In his fifth-floor corner office overlooking the Thames, a photo of Ben Hughes with a smiling Sir Martin Sorrell sets the scene for an interview with one of the best-connected newspaper men in the business.
Hughes has been with the Financial Times for 30 years and is the charming embodiment of the brand. As the FT’s deputy chief executive and global commercial director, he has played a key role in formulating its new structure ahead of the move to a single global edition planned for the first half of 2014.
From a commercial perspective, this has meant slimming down the FT’s regional advertising teams and shifting the focus to global sales. It is less dramatic than it sounds, according to Hughes, who says most of the brand’s 200 or so core advertisers are global and collectively generate about 70 per cent of total revenues. Staff are said to "understand why we’re shaping ourselves in this way".
Rather than having regional heads, the teams will be organised around six disciplines: B2C, B2B, trading, career management, education and emerging markets. All report to Dominic Good, who has been promoted to global sales director.
The restructure has not been without pain, with the loss of around 20 roles – some 15 per cent of its 140-strong global sales force. Hughes says it’s "never nice having to get rid of people", but calls it "a reality of the business world in which we live".
"I always say, whatever we do with this wonderful brand, we must always do with decency, class and style," he says. "Whether that’s holding a corporate event, hosting a dinner in Mosimann’s or telling someone their role has been made redundant."
The jury's out on the global edition
Not everyone’s convinced by the global edition. Lorna Tilbian, the executive director at Numis Securities, says: "This one global edition might work for advertisers, but does it really work for readers? Don’t give me pages of information on Asia or the Middle East, I want to know specifically about what’s happening in the UK. Most people are still specialists, not generalists."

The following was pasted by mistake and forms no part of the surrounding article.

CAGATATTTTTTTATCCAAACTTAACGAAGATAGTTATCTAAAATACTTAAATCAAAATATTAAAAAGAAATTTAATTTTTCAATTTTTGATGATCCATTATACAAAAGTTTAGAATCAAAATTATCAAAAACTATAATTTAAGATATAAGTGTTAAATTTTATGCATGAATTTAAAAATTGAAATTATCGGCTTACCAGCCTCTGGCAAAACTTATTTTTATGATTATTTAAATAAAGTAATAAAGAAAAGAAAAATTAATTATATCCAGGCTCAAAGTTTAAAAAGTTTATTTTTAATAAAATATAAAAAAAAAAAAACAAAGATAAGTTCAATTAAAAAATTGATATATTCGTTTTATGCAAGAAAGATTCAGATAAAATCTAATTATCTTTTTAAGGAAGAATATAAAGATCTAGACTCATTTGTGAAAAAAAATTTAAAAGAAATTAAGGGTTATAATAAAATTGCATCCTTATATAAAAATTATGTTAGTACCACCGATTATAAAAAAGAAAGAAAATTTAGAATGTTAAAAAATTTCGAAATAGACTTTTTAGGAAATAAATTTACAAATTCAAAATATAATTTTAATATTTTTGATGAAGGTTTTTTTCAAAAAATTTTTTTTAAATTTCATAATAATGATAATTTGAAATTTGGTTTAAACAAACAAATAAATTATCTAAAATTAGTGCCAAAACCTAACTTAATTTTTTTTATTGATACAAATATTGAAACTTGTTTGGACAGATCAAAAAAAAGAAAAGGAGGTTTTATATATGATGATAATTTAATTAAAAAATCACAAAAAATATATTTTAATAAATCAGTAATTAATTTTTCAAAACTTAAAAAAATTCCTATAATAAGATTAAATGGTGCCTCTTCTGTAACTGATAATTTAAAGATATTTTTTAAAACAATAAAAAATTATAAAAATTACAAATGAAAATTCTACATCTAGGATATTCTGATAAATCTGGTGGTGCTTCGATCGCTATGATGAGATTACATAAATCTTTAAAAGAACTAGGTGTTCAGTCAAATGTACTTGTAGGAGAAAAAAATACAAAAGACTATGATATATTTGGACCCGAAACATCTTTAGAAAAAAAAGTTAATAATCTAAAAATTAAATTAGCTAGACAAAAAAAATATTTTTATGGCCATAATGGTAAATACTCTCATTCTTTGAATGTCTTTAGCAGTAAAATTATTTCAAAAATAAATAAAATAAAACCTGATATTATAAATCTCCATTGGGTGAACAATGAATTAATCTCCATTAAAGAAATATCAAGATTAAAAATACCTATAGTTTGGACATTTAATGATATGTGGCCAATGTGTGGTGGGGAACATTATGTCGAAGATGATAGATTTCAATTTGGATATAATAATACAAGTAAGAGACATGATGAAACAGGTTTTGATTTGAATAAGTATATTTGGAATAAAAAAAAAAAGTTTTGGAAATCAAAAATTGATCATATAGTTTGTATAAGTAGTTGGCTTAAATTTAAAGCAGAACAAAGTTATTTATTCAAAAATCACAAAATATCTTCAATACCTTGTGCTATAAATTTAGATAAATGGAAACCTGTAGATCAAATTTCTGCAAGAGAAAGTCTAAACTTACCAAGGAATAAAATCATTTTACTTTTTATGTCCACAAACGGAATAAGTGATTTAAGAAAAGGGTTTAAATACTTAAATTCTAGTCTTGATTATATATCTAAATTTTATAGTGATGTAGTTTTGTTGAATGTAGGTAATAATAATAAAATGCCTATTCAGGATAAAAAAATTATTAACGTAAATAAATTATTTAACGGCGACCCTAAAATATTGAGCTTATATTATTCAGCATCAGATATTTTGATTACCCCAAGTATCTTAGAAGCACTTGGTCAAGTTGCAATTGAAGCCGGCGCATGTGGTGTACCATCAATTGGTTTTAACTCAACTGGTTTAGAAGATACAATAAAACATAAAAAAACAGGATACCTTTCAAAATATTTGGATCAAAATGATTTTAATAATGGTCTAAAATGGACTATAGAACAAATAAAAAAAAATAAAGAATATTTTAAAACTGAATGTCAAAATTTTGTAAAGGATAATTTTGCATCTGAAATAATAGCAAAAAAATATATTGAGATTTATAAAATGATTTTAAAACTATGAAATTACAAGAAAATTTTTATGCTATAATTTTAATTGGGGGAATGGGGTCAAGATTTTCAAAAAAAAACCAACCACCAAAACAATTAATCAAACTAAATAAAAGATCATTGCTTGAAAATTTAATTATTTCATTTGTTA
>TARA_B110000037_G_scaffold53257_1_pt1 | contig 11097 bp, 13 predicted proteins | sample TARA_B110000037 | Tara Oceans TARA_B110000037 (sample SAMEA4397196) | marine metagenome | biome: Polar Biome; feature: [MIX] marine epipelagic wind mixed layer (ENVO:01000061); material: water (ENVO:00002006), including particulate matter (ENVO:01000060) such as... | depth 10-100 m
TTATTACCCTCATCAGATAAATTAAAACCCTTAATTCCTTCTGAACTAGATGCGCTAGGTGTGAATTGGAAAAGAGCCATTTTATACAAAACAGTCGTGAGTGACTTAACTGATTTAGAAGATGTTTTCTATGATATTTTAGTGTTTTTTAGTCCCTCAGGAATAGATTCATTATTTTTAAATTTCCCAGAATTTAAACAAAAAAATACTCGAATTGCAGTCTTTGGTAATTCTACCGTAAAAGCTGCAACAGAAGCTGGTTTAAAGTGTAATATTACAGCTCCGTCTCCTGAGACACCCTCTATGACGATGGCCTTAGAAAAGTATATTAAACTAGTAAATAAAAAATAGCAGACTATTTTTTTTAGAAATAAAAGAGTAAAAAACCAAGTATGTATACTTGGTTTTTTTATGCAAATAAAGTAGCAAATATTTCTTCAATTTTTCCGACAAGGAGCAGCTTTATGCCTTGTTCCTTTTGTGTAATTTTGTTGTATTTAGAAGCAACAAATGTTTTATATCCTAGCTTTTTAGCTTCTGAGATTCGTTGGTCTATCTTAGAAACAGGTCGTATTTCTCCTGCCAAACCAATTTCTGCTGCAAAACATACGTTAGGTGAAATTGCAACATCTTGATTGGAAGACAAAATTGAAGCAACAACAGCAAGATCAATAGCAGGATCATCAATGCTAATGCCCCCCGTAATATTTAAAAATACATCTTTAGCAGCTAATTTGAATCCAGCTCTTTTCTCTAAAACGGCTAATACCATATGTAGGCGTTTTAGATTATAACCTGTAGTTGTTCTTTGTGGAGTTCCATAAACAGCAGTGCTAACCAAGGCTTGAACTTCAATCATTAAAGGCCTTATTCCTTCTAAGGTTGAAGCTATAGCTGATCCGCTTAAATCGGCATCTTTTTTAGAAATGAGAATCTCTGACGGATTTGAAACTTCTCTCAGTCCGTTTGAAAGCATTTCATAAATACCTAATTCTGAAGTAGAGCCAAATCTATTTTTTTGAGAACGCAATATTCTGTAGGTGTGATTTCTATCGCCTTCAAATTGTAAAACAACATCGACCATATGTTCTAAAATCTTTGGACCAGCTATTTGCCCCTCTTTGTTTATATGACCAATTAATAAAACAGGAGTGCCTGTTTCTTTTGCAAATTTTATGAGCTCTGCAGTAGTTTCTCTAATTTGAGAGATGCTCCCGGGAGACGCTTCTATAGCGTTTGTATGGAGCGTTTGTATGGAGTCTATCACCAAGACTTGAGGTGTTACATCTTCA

The FT’s editor, Lionel Barber, has tried to allay such fears and softened news of the move in October with the caveat that it will "retain flexibility for a tailored UK edition with UK news pages" for specific events.
The new year will also bring a new staff training programme, the Global Commercial Academy, designed to develop skillsets required for a modern multimedia company. Run by a mix of internal and external experts, Hughes is helping to bring the initiative to fruition.
Few people know Hughes began life as a teacher at the Paris-Sorbonne University. He says he soon realised his love of people and group challenges made him better-suited to sales. A fluent French speaker, he began at the FT as a sales and marketing manager in France, tasked with raising awareness of what was then a largely unknown brand.
"One of the things about being in Paris and working for the FT in those days is that it wasn’t very well-known," he recalls. "We used to have the slogan ‘No FT, no comment’ and French people would look at it and say ‘No foot, no comment’ – they clearly didn’t get it at all."
Before long, Hughes began to notice Parisians walking around with the FT under their arm as a status symbol. Three decades on, does the brand resonate today? "Big time," he says, believing it has firmly seen off competition from the International Herald Tribune (now the International New York Times) thanks to its outstanding, quality content.
Subscription highs, but print ads retreat
Now in its 125th year, the FT reported its highest circulation in its history in October of nearly 630,000, with most subscribers now digital (387,000). Its affluent business readers have been happy to swap the newspaper for its digital offering and the brand is rightly credited for being a trailblazer with its metered paywall and HTML5 app. However, in terms of turnover, the brand is likely to be a smaller business than it once was.